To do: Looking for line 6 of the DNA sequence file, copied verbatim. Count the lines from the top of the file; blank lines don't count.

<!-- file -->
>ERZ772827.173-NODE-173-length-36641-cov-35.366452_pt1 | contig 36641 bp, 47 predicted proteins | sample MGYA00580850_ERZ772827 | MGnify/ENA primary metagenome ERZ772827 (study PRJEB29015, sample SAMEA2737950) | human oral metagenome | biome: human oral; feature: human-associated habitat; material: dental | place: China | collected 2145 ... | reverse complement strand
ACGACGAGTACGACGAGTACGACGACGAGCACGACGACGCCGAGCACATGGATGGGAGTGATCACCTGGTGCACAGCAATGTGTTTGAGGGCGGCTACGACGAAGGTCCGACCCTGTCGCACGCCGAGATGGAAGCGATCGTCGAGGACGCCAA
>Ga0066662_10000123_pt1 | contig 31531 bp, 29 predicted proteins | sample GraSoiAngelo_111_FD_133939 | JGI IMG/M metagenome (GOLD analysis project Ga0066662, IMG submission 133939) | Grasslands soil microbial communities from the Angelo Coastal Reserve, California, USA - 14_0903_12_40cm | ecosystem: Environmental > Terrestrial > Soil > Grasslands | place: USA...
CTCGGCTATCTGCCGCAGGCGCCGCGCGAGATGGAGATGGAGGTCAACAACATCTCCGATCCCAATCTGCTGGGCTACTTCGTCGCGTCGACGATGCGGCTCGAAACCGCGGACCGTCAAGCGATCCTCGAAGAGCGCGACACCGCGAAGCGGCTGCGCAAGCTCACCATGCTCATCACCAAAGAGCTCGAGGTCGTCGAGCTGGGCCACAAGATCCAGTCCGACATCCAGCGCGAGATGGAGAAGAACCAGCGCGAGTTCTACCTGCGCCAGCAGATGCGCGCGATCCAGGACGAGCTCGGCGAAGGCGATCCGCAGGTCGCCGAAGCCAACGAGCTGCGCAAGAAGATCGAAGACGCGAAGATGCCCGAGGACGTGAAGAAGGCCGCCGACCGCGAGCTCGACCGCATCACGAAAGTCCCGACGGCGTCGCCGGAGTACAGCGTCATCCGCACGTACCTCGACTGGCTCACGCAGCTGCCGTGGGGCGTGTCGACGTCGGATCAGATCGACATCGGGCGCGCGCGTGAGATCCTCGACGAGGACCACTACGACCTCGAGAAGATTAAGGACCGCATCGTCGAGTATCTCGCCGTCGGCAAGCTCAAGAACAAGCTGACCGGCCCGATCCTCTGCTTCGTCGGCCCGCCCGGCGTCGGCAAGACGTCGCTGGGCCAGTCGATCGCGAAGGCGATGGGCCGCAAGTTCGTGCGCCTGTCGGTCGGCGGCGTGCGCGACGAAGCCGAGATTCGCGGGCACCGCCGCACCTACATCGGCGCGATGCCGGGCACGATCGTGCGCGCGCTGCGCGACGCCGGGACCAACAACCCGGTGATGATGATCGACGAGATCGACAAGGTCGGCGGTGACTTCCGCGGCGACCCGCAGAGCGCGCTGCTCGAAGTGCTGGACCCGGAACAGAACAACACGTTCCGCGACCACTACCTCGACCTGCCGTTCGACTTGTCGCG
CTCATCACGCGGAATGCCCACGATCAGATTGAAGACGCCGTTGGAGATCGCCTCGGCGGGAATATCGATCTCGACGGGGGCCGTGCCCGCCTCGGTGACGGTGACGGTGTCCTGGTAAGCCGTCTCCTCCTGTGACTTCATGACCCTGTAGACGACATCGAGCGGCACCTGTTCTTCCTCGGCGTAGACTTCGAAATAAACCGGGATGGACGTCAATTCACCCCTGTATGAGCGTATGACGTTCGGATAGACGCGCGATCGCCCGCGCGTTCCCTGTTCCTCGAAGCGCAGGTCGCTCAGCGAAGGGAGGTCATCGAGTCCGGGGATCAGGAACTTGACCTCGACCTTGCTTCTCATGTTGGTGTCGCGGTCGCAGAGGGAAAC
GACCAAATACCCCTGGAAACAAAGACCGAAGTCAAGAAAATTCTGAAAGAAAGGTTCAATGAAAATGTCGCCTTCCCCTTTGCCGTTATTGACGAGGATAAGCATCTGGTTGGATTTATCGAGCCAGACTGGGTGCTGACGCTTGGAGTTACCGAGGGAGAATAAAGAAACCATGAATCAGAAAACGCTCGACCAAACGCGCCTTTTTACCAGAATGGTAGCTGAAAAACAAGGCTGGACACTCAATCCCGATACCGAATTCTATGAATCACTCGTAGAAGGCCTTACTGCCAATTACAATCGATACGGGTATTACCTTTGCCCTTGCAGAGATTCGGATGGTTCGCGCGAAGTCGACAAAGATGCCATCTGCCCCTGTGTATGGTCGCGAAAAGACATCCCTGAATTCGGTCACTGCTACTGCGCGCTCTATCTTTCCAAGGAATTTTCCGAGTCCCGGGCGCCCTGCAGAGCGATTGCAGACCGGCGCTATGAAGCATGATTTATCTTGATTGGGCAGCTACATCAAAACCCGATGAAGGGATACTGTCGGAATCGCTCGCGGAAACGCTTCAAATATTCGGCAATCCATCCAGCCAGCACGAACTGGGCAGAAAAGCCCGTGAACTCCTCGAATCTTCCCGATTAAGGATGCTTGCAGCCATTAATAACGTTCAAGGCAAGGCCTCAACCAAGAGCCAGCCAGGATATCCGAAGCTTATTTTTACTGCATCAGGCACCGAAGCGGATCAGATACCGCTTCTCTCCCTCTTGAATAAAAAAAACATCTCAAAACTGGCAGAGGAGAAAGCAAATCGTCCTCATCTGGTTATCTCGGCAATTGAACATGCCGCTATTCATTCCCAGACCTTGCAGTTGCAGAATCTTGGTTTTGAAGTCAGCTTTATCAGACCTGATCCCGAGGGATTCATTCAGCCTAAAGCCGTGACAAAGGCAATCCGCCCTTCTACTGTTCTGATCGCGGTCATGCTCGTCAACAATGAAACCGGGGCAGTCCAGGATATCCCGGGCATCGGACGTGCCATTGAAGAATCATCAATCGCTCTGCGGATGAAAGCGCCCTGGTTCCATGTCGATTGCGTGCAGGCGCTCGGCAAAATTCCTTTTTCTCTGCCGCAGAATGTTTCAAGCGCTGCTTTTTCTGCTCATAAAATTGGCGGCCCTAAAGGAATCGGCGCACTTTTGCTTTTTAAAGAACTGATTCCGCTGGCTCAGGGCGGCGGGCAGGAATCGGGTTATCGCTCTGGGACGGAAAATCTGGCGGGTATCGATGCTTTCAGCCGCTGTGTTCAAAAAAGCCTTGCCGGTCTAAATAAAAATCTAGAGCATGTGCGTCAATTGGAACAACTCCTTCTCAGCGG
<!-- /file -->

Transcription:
GACCAAATACCCCTGGAAACAAAGACCGAAGTCAAGAAAATTCTGAAAGAAAGGTTCAATGAAAATGTCGCCTTCCCCTTTGCCGTTATTGACGAGGATAAGCATCTGGTTGGATTTATCGAGCCAGACTGGGTGCTGACGCTTGGAGTTACCGAGGGAGAATAAAGAAACCATGAATCAGAAAACGCTCGACCAAACGCGCCTTTTTACCAGAATGGTAGCTGAAAAACAAGGCTGGACACTCAATCCCGATACCGAATTCTATGAATCACTCGTAGAAGGCCTTACTGCCAATTACAATCGATACGGGTATTACCTTTGCCCTTGCAGAGATTCGGATGGTTCGCGCGAAGTCGACAAAGATGCCATCTGCCCCTGTGTATGGTCGCGAAAAGACATCCCTGAATTCGGTCACTGCTACTGCGCGCTCTATCTTTCCAAGGAATTTTCCGAGTCCCGGGCGCCCTGCAGAGCGATTGCAGACCGGCGCTATGAAGCATGATTTATCTTGATTGGGCAGCTACATCAAAACCCGATGAAGGGATACTGTCGGAATCGCTCGCGGAAACGCTTCAAATATTCGGCAATCCATCCAGCCAGCACGAACTGGGCAGAAAAGCCCGTGAACTCCTCGAATCTTCCCGATTAAGGATGCTTGCAGCCATTAATAACGTTCAAGGCAAGGCCTCAACCAAGAGCCAGCCAGGATATCCGAAGCTTATTTTTACTGCATCAGGCACCGAAGCGGATCAGATACCGCTTCTCTCCCTCTTGAATAAAAAAAACATCTCAAAACTGGCAGAGGAGAAAGCAAATCGTCCTCATCTGGTTATCTCGGCAATTGAACATGCCGCTATTCATTCCCAGACCTTGCAGTTGCAGAATCTTGGTTTTGAAGTCAGCTTTATCAGACCTGATCCCGAGGGATTCATTCAGCCTAAAGCCGTGACAAAGGCAATCCGCCCTTCTACTGTTCTGATCGCGGTCATGCTCGTCAACAATGAAACCGGGGCAGTCCAGGATATCCCGGGCATCGGACGTGCCATTGAAGAATCATCAATCGCTCTGCGGATGAAAGCGCCCTGGTTCCATGTCGATTGCGTGCAGGCGCTCGGCAAAATTCCTTTTTCTCTGCCGCAGAATGTTTCAAGCGCTGCTTTTTCTGCTCATAAAATTGGCGGCCCTAAAGGAATCGGCGCACTTTTGCTTTTTAAAGAACTGATTCCGCTGGCTCAGGGCGGCGGGCAGGAATCGGGTTATCGCTCTGGGACGGAAAATCTGGCGGGTATCGATGCTTTCAGCCGCTGTGTTCAAAAAAGCCTTGCCGGTCTAAATAAAAATCTAGAGCATGTGCGTCAATTGGAACAACTCCTTCTCAGCGG